Chinese smartphone giant Huawei has apparently broached the topic of software collaboration with a pair of German automotive companies. According to reports, Huawei wants to bust out of the situation in which it finds itself partnered on such projects solely with brands in China.
Per Reuters, the company – notably the target of American sanctions for the last five years or so – has held preliminary talks with Merc in an effort to place them at the helm of somewhere between 3 and 5 percent of Huawei’s Intelligent Automotive Solution (IAS) business unit. Talking heads value the joint at around $30 billion, making even a five percent stake worth over a billion dollars. Ze Germans seemed to have rebuffed the offer, citing a desire to remain in charge of its own software destiny instead of sloughing it off to a supplier.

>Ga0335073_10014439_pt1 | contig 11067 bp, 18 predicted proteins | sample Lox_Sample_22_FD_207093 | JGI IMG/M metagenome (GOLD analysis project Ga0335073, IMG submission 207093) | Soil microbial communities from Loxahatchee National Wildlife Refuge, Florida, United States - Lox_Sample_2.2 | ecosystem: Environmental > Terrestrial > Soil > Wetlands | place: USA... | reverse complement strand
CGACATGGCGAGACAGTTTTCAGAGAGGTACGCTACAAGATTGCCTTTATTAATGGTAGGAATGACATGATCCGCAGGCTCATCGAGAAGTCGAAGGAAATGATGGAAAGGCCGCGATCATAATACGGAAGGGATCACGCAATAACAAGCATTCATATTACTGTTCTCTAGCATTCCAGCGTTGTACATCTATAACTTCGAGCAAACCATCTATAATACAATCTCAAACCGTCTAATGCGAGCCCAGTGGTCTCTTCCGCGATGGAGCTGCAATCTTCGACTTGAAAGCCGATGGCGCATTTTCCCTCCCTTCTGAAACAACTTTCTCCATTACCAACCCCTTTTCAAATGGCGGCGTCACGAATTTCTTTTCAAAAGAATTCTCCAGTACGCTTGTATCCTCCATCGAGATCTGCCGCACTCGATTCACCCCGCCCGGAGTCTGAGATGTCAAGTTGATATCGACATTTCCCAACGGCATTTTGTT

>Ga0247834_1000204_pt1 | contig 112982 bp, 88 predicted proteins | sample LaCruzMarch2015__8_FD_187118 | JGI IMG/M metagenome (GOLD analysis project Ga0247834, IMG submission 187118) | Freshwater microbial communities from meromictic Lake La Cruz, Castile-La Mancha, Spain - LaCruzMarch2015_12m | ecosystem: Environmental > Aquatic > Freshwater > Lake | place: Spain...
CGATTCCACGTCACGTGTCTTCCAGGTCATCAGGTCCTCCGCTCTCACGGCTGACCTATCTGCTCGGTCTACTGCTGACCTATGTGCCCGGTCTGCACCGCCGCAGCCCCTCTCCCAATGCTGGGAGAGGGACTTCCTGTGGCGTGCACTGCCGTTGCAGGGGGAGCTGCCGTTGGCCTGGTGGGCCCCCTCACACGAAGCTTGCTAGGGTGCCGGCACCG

Audi’s involvement is less clear, though it is worth noting there are rumblings of them and Huawei planning a partnership to develop new autonomous driving aids. However, anything which springs forth from that joint venture will apparently be installed only on Audi models sold in the Chinese market, where the company is tangled up with the FAW Group home team. Remember, the latter is a state-owned automobile manufacturer in a market where outside companies must forge some sort of partnership with a local outfit in order to get off the ground – at least in terms of car. GM is partnered with a group called SAIC for the same reason. Audi currently makes 9 different models in China, ranging from the A3 and Q2L to the A6L and e-tron.
Predictably, everyone involved has clammed up and there are precisely no official statements from either Merc or Audi – or Huawei, for that matter – about this potential collab. What’s you take? Should car companies shack up with tech giants in order to produce legible infotainment systems and the like? Or should they go it alone?
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